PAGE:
Jivin will be out of early intervention shortly as he is meeting the required milestones 😊 also he is ahead in some of them, which is awesome news! ❤

Thank you so much Alarmathi! I can’t imagine how big a deal this is, so KUDOS to you for getting things back on track! Woot!

Special thanks for sharing all these pictures of lil J enjoying his playtime. I’m so glad your experience with EI could help many other who are in a similar situation. Lots of love to you both! ❤

If any one reading this has any queries you could post those as comments in here and our expert will be happy to take it!

Thanks for reading. 🙂



A to Z challenge

E is for…

These wonderful aids related to eating and early development:

EZPZ mats: After following a few support groups about baby led weaning* I decided I needed this to keep the food from being thrown around and went ahead and purchased it from their site. It did help quite a bit in with keeping the food in place, but a whole LOT more in helping us apportion meal sizes. Often times a parent tends to fret that their child isn’t eating enough – For me, it helped me come to terms with the fact that the amount of food plated in the ezpz was enough for a toddler that had the stomach a tiny size.


A year after our BLW journey began, we got round to eating out of stainless steel plates (the mini ones) and those have been helping us too. The EZPZ ompany has suction bowls and bigger mats. Check them out – I heart these! They totally encourage independent eating.

Bonus: These are great travel placemats for those restaurant dinners, especially the ones where you don’t trust the hygiene of the highchair tray.

*So there are 2 common weaning practices  – Traditional weaning & Baby-led weaning. And then there are the hybrids – self feeding babes that are also fed at times. Remember to wait until the 6 month mark before beginning any of these. And always remember that the child should be able to sit and MUST be in a sitting position when having their meals.

E is also for Early learning & positive parenting philosophy.

Down below are great places to gather a lot of knowledge on positive parenting principles and how to engage and empower your kids. JOIN. 🙂

Early Learning and Positive Parenting India for Preschoolers and Toddlers
Play, Learn & Explore with Tot Labs by Mumma Diaries.
Gentle Parenting India


PS: No one of these posts are sponsored by any brands. I’m only writing to help the  first time parents gain access to all of these wonderful products and forums out there!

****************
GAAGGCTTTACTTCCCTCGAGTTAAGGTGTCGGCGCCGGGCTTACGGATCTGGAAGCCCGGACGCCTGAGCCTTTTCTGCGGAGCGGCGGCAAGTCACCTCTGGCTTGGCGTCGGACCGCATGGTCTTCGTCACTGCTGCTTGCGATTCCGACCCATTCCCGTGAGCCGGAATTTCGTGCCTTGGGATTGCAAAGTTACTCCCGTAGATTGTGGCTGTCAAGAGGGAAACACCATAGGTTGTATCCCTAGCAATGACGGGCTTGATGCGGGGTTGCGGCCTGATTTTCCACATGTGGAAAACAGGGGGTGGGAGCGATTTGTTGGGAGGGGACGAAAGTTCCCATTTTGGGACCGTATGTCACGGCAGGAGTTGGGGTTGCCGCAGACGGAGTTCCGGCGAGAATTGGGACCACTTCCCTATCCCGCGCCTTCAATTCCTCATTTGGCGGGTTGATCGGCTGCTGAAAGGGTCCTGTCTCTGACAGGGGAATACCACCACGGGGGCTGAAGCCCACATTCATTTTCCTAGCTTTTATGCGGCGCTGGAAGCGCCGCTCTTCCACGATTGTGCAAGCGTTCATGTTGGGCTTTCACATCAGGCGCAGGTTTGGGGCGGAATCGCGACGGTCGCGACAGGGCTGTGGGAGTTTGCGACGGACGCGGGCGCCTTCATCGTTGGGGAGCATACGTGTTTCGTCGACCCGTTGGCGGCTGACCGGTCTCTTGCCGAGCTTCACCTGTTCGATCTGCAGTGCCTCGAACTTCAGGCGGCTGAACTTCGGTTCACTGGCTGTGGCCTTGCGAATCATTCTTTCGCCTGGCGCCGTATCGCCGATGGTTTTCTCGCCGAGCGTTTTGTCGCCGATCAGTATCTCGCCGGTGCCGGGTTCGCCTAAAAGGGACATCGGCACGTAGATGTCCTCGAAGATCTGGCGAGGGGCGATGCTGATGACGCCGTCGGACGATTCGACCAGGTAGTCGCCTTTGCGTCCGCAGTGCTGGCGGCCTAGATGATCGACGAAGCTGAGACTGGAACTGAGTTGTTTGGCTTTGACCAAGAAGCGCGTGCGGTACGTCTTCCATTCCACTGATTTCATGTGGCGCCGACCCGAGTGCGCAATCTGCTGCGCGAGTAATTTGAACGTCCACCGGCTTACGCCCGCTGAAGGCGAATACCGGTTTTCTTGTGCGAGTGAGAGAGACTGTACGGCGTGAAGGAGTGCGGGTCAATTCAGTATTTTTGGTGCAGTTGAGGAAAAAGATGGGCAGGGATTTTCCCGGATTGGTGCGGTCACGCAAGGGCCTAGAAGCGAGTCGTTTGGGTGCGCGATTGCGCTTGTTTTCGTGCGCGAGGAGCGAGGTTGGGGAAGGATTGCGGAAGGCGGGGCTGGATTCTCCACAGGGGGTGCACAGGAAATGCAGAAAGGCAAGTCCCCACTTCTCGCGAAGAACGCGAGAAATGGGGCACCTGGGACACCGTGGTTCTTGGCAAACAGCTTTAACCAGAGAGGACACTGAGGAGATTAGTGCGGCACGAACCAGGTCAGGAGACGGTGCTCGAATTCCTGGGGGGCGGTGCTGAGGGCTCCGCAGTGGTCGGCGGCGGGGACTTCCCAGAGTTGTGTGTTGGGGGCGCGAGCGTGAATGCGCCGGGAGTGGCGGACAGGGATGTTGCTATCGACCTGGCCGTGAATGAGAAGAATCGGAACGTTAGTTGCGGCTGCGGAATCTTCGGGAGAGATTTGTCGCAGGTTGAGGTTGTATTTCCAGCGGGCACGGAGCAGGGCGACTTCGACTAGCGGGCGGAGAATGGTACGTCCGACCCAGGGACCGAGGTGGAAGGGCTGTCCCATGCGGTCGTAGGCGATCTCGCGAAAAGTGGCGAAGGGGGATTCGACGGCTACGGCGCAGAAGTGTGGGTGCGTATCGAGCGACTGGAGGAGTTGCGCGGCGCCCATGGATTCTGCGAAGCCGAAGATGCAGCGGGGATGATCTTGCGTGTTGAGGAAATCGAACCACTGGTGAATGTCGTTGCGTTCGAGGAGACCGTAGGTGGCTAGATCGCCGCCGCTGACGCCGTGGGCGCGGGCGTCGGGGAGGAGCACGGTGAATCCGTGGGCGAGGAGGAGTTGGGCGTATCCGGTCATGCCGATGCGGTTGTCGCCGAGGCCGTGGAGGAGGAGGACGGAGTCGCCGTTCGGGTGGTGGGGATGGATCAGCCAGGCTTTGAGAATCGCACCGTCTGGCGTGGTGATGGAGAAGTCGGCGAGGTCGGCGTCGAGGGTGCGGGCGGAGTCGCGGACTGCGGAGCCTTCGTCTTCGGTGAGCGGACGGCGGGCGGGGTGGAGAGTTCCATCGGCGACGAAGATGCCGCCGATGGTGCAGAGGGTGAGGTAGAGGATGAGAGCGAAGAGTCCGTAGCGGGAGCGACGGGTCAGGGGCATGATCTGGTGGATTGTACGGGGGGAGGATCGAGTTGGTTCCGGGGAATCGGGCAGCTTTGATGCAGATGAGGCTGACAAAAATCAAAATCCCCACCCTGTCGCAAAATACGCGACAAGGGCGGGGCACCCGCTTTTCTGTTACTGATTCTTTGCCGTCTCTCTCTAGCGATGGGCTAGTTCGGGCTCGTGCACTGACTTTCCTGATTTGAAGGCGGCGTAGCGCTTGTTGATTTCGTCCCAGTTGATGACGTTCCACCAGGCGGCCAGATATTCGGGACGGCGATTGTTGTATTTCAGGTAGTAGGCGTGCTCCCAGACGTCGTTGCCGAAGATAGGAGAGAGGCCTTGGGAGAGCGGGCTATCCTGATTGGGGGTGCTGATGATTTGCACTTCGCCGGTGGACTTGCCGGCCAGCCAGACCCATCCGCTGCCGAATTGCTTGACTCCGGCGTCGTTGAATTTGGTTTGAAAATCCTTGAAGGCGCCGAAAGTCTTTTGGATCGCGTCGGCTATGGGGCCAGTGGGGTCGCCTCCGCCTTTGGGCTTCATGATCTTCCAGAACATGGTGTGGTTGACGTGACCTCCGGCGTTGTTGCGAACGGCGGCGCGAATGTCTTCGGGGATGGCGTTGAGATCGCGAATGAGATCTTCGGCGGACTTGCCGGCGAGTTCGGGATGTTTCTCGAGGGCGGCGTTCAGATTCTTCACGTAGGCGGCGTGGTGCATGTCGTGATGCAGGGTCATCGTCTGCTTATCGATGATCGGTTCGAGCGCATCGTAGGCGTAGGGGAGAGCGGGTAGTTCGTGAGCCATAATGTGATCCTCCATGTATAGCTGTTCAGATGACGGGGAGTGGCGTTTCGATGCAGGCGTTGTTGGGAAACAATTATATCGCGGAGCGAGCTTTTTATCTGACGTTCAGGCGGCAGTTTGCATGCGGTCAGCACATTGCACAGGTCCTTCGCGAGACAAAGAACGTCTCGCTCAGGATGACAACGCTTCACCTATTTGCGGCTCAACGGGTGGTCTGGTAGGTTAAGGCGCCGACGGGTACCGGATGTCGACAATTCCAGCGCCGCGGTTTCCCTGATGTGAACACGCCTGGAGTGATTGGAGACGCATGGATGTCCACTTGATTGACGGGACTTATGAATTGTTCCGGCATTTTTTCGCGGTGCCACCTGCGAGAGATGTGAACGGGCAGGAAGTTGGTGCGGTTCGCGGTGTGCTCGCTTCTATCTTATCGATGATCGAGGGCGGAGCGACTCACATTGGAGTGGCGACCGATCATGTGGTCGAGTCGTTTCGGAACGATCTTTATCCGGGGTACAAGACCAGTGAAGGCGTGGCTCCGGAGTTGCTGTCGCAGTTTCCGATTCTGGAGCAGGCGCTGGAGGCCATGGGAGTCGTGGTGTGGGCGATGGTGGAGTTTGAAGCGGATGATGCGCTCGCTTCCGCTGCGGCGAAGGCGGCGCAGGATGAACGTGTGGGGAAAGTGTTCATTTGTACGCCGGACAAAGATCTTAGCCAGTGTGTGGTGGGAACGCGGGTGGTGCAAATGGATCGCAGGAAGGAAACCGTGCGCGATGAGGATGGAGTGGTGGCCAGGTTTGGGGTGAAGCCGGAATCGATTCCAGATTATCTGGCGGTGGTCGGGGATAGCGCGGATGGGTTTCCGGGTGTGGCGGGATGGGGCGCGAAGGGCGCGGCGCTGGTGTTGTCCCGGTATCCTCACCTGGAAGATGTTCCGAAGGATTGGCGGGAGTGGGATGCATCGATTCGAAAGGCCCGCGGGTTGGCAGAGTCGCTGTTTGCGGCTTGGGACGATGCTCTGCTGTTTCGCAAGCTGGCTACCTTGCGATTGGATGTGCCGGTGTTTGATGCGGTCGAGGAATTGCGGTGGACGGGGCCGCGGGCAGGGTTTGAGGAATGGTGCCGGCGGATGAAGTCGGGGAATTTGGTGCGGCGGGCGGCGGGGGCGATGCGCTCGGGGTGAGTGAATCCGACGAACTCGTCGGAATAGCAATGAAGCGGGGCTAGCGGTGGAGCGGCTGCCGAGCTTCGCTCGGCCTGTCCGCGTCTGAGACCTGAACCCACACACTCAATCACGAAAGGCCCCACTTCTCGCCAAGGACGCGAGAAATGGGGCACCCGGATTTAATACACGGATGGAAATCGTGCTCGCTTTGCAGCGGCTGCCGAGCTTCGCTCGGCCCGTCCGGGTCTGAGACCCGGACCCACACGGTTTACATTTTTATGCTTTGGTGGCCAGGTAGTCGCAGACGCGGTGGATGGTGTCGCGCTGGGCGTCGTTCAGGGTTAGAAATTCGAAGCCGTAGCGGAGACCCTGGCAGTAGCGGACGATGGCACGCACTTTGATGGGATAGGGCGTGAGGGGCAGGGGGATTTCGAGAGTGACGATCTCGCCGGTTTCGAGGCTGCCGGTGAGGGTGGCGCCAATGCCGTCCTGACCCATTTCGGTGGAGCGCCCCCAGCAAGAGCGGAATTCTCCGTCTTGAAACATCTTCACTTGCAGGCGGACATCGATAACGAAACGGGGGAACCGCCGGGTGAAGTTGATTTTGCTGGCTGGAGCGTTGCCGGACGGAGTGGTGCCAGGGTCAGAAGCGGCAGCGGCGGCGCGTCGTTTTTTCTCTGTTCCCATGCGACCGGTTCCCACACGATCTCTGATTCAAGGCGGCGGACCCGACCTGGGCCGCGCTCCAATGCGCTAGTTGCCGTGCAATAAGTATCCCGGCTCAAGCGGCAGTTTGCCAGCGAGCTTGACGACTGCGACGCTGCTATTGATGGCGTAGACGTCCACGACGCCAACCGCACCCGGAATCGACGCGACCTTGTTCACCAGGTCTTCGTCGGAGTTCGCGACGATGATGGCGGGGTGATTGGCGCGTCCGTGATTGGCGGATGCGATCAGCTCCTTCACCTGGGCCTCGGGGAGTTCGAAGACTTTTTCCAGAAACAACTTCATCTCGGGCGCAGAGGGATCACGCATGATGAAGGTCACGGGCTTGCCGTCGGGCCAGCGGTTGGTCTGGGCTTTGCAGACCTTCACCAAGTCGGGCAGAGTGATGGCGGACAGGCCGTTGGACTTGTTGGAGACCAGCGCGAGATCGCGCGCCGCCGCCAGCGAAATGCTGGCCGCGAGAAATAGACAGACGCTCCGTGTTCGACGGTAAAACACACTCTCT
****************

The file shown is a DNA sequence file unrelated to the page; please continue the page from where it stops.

If you have a special brand/ product that you recommend, give them a shout-out in the comments.


AZ, cloth diapering, Uncategorized

Bumpadum Fitted Cloth Diaper Review & Giveaway


One mini human is ready to take on the Chennai summer,  flashing his airy, breathable  Bumpadum fitted dipe OTB. Many thanks, Bumpadum for sending us this for review. For those of you who don’t know my MCD spending patterns, I must mention that, this is THE brand that has a big share of my wallet section for cloth diapers. Such is the awesomeness of this Indian company that manufactures a wide range of products that are all eco-friendly options for the cloth diapering folks —  from wipes to wetbags to different types of CDs. Not to forget, the prints are really unique and very cute. Check out my  ‘London’ fitted from their ‘Around the world’ series. ❤

Fitted diapers, commonly referred to as Fitteds, are brilliant cloth diapers (CDs) which combine ease of use and flexibility. They closely resemble the size and shape of disposable diapers. Though, with the variety of super absorbent and breathable fabrics to choose from these are hands-down one of the best cloth diapering options available to suit your little one’s individual needs. They are considered a breathable option especially suited for babies with sensitive skin and are prone to rashes. Although Fitted Diapers are not waterproof and do require the use of a diaper cover, herein lies one of their advantages! You decide: wool, fleece, or PUL covers; some parents even opt to go coverless (usually when indoors or when trying to clear up a diaper rash).

Packaging: I like that they have a zero plastic packaging. The dipe comes packed in a lovely velour cloth that can be used as a baby wipe.

Bumpadum’s fitteds look similar to the duet range they have recently release, but the only difference is that the outer shell is non-laminated making it breathable. That also means the shell isn’t waterproof and has to be used with a cover on top when used for longer periods such as night time.

Shell: Oh so soft microfleece. It has 2 snaps to put in the insert of your choice.

The insert: The signature ‘buttery soft’ tongue like insert if you have chosen the night time insert, else the 2 part one, if you bought the day time one. These are lined with micro fleece on the side that touches baby’s bottom to provide stay dry effect. Both the inserts have two layers of hemp fleece and two layers of cotton terry, providing 8 layers of absorbency together. The inserts need 8-9 washes to be fully prepped.


Because I couldn’t wait to try it on the little, this went OTB after 2 washes, and it functioned really well because for someone in a heavy wetter category, it held up for almost 5 hours. 😮 I can not imagine how long this will hold when it is fully prepped.

We also tested once for night time so far and it is working brilliantly. My LO sleeps about 9-10 hours straight and this worked well. There was only a slight dampness in the early morn. i used without the cover – maybe I will use a cover for night time.

This has been tested on my 19 month old son who is a heavy heavy wetter.

Final Say:

  • Most absorbent and leak-proof diapering option
  • Excellent solution for a heavy-wetter (particularly when combined with a wool cover)
  • Extremely Trim
  • The extra snaps in the front, allow it to be used for newborns as well, I would say.

Overall, a must have CD for a summer stash.

To enter the giveaway:

  • Follow  the hosts on Instagram
  • Leave a comment tagging your friends. One tag per comment. Multiple entries allowed.
  • Repost the giveaway post for additional entry, tagging both hosts.


  • This giveaway is open for anyone with an Indian shipping address.
  • Ends on April 29th, 11:00 PM. Winner will receive a Bumpadum fitted of their choice. Now isn’t that a cool deal?

Happy Earth Day, fellas!

Hope you do your bit for the environment. My baby’s done his. 🙂


A to Z challenge, AZ, Uncategorized

D is for …